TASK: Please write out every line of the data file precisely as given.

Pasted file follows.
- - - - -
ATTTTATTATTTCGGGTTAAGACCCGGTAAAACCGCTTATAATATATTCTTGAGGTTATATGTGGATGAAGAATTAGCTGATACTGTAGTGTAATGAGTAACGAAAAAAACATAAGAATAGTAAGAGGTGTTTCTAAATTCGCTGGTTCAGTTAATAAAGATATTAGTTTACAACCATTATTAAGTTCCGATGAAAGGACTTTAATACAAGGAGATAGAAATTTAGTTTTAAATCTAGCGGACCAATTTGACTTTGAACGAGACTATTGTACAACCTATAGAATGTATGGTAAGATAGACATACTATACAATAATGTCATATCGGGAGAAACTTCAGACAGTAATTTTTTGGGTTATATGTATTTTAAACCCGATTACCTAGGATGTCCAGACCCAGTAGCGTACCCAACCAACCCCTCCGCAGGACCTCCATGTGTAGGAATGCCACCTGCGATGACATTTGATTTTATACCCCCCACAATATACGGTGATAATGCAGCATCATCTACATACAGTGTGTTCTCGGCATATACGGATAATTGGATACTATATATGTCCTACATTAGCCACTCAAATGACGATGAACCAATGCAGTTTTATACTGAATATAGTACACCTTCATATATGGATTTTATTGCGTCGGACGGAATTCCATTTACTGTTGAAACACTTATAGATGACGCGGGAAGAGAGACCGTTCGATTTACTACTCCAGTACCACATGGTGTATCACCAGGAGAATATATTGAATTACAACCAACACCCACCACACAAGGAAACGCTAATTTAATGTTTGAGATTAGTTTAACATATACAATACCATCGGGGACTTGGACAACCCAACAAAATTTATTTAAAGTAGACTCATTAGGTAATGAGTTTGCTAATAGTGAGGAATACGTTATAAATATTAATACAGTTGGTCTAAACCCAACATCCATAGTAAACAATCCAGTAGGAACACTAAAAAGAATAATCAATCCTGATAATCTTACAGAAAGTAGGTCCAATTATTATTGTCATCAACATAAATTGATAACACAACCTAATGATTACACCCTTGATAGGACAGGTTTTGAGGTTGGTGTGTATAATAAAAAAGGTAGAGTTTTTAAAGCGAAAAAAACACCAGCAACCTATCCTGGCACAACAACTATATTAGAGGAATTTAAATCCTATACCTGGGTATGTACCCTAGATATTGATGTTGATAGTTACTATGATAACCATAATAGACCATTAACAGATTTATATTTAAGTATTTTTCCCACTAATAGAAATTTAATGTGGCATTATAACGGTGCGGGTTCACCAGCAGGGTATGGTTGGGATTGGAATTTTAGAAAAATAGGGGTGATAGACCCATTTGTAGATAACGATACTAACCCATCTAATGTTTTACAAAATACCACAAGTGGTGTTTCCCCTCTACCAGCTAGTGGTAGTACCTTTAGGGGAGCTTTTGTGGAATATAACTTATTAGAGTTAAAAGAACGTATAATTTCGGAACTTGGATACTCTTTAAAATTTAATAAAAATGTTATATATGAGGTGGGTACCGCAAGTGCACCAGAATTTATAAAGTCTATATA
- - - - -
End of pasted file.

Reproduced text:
ATTTTATTATTTCGGGTTAAGACCCGGTAAAACCGCTTATAATATATTCTTGAGGTTATATGTGGATGAAGAATTAGCTGATACTGTAGTGTAATGAGTAACGAAAAAAACATAAGAATAGTAAGAGGTGTTTCTAAATTCGCTGGTTCAGTTAATAAAGATATTAGTTTACAACCATTATTAAGTTCCGATGAAAGGACTTTAATACAAGGAGATAGAAATTTAGTTTTAAATCTAGCGGACCAATTTGACTTTGAACGAGACTATTGTACAACCTATAGAATGTATGGTAAGATAGACATACTATACAATAATGTCATATCGGGAGAAACTTCAGACAGTAATTTTTTGGGTTATATGTATTTTAAACCCGATTACCTAGGATGTCCAGACCCAGTAGCGTACCCAACCAACCCCTCCGCAGGACCTCCATGTGTAGGAATGCCACCTGCGATGACATTTGATTTTATACCCCCCACAATATACGGTGATAATGCAGCATCATCTACATACAGTGTGTTCTCGGCATATACGGATAATTGGATACTATATATGTCCTACATTAGCCACTCAAATGACGATGAACCAATGCAGTTTTATACTGAATATAGTACACCTTCATATATGGATTTTATTGCGTCGGACGGAATTCCATTTACTGTTGAAACACTTATAGATGACGCGGGAAGAGAGACCGTTCGATTTACTACTCCAGTACCACATGGTGTATCACCAGGAGAATATATTGAATTACAACCAACACCCACCACACAAGGAAACGCTAATTTAATGTTTGAGATTAGTTTAACATATACAATACCATCGGGGACTTGGACAACCCAACAAAATTTATTTAAAGTAGACTCATTAGGTAATGAGTTTGCTAATAGTGAGGAATACGTTATAAATATTAATACAGTTGGTCTAAACCCAACATCCATAGTAAACAATCCAGTAGGAACACTAAAAAGAATAATCAATCCTGATAATCTTACAGAAAGTAGGTCCAATTATTATTGTCATCAACATAAATTGATAACACAACCTAATGATTACACCCTTGATAGGACAGGTTTTGAGGTTGGTGTGTATAATAAAAAAGGTAGAGTTTTTAAAGCGAAAAAAACACCAGCAACCTATCCTGGCACAACAACTATATTAGAGGAATTTAAATCCTATACCTGGGTATGTACCCTAGATATTGATGTTGATAGTTACTATGATAACCATAATAGACCATTAACAGATTTATATTTAAGTATTTTTCCCACTAATAGAAATTTAATGTGGCATTATAACGGTGCGGGTTCACCAGCAGGGTATGGTTGGGATTGGAATTTTAGAAAAATAGGGGTGATAGACCCATTTGTAGATAACGATACTAACCCATCTAATGTTTTACAAAATACCACAAGTGGTGTTTCCCCTCTACCAGCTAGTGGTAGTACCTTTAGGGGAGCTTTTGTGGAATATAACTTATTAGAGTTAAAAGAACGTATAATTTCGGAACTTGGATACTCTTTAAAATTTAATAAAAATGTTATATATGAGGTGGGTACCGCAAGTGCACCAGAATTTATAAAGTCTATATA